A man who founded a worldwide time barter exchange movement says New Zealand's first timebank is a "flagship for the whole global movement".
The movement's founder Edgar Cahn is visiting from the US to celebrate Lyttelton timebank's 10th anniversary.
Timebanking is a growing phenomenon in New Zealand, particularly in Christchurch, where over a quarter of the country's timebanks are located.
The process of timebanking is like bartering, a person must spend one hour of their time doing something for someone else to gain one time credit, which they can then spend on having something done for them.
Mr Cahn, former counsel and speech writer to Robert F. Kennedy, and a legal professor at the University of the District of Columbia, first developed the idea in 1980. It has since expanded to 37 nations.
The Lyttelton timebank had shown the power of social infrastructure in response to the aftermath of the Canterbury earthquakes, and had become a "flagship" of the movement, he said.
"Timebanking is not just about being nice to each other, it's about building social infrastructure and the flexibility of being able to respond to the unexpected."
Timebanking operated on the notion that small groups of people could come together and enhance their sense of neighbourliness, and individuals could feel as if they were making a difference, he said.
"As simple of the idea is, it runs contrary to the way we've been brainwashed... so you're dealing really with a cultural shift of how we think about value."
Project Lyttelton chairperson Margaret Jefferies started The Lyttelton Harbour TimeBank, the first of its kind in New Zealand, in 2005 after hearing Mr Cahn speak in New York.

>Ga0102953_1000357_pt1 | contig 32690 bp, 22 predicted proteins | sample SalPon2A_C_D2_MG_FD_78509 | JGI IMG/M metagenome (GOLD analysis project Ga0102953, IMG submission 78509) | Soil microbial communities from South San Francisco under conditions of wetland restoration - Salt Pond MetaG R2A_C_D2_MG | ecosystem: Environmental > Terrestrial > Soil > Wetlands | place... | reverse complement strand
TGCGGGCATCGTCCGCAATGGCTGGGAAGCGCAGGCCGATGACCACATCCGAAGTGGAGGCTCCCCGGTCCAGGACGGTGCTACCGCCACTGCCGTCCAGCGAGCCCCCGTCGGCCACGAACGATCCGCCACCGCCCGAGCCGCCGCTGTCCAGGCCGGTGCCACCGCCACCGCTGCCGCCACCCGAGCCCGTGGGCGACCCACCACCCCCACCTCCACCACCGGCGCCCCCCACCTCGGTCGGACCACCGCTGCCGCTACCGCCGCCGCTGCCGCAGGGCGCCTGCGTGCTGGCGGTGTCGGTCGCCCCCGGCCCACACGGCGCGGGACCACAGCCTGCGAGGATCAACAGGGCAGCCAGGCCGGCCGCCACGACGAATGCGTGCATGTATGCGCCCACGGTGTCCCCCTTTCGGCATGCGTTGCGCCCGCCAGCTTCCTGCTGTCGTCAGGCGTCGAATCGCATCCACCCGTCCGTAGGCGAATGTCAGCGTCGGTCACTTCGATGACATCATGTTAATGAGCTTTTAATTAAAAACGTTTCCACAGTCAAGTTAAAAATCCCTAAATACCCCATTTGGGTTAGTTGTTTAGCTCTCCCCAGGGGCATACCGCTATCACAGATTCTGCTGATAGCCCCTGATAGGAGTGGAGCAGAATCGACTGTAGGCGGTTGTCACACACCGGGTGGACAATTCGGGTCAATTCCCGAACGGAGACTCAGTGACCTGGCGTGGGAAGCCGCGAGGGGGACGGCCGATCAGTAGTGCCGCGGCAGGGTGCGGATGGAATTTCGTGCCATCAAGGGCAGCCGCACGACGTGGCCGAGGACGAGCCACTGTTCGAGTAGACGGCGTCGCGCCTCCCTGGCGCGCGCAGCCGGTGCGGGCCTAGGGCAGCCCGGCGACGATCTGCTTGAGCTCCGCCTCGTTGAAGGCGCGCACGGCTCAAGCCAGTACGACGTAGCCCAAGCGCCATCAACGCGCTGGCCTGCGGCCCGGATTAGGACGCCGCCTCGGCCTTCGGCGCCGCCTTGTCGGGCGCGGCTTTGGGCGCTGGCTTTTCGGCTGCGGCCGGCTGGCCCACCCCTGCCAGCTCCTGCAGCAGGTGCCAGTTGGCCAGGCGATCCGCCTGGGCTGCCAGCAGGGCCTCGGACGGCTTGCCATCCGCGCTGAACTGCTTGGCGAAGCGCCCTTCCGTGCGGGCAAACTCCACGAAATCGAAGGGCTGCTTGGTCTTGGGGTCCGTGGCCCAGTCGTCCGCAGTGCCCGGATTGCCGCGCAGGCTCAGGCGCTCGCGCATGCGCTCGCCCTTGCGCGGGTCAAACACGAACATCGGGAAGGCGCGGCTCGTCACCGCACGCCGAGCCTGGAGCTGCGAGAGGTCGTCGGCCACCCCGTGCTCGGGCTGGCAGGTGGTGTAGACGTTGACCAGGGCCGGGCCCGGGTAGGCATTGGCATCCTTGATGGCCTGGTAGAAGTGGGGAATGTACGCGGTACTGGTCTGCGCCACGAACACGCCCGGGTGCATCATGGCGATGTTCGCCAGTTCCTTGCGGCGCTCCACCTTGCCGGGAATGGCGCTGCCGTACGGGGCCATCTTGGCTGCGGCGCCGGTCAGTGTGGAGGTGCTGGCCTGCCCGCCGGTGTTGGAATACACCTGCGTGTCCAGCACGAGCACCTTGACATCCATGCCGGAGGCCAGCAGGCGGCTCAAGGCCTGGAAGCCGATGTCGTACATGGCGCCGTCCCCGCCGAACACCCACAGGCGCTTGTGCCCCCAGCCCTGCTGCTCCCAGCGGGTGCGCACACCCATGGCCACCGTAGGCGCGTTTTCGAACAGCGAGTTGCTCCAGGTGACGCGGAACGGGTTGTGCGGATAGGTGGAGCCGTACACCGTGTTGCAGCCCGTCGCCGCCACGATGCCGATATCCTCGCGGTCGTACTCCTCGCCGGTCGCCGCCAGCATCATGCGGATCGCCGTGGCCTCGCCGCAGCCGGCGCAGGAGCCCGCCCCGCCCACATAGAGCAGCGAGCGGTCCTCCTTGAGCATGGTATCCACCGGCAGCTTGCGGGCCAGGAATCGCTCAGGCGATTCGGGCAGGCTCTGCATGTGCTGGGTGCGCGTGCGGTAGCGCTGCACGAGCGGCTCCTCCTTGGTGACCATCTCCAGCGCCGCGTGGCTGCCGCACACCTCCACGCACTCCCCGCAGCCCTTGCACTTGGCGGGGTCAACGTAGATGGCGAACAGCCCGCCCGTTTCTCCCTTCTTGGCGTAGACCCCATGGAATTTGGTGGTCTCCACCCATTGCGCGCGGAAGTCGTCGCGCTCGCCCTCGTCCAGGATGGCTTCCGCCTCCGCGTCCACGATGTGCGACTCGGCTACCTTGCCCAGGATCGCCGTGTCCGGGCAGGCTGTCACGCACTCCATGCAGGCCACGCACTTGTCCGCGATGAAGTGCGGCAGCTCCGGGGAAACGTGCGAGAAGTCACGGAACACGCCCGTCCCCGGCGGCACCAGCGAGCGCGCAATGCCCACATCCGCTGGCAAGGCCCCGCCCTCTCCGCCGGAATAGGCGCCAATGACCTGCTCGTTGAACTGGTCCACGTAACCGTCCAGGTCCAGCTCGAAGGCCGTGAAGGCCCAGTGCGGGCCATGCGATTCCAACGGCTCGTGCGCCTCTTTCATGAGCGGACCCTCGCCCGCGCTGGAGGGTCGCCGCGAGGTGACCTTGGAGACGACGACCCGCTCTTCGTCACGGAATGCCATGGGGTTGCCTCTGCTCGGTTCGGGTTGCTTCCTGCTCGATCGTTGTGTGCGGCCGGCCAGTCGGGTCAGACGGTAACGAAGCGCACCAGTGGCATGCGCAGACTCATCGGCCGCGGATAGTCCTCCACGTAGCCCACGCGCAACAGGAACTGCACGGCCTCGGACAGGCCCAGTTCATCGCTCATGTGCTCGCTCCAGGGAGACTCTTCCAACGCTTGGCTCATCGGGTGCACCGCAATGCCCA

"Edgar has a saying which is something like, you have what you need if you use what you have, so really it is matching up what your needs are and what your skills are."
Since then, the Lyttelton Harbour TimeBank has grown to almost 700 members and on average exchanges more than 2000 hours of people's time each month.
Ms Jefferies said she could not believe the number of hours the timebank was turning over.
The trend had also followed nationwide. In the last 10 years 25 timebanks had been listed with TimeBank Aoteroa New Zealand http://www.timebank.org.nz/locate
Lyttelton resident Jozefa Wylaars has been using the Lyttelton Harbour TimeBank for the last six or seven years said it was a significant asset in the community.
She said timebank requests this week included pruning, people seeking rhubarb plants and instant coffee tins, and those wanting sewing lessons.
The timebank was accessible and people were willing to help, she said.
"If I wanted to learn how to make cheese I could get someone over in a jiffy who would spend half the day with me making cheese."
She had 40 or 50 hours stacked up in her "healthy" timebank account.
Another Lyttelton Harbour TimeBank member Juliet Adams said she moved to Lyttelton in 2007 but never paid much attention to community groups until after the earthquakes, when she decided to join the timebank.
"The whole thing totally changed my life."
Ms Adams said it was more than just doing things for each other without money changing hands, it was also about getting to know people in the community and understanding their needs.
"The result is that the community is strengthened and this showed with the earthquakes."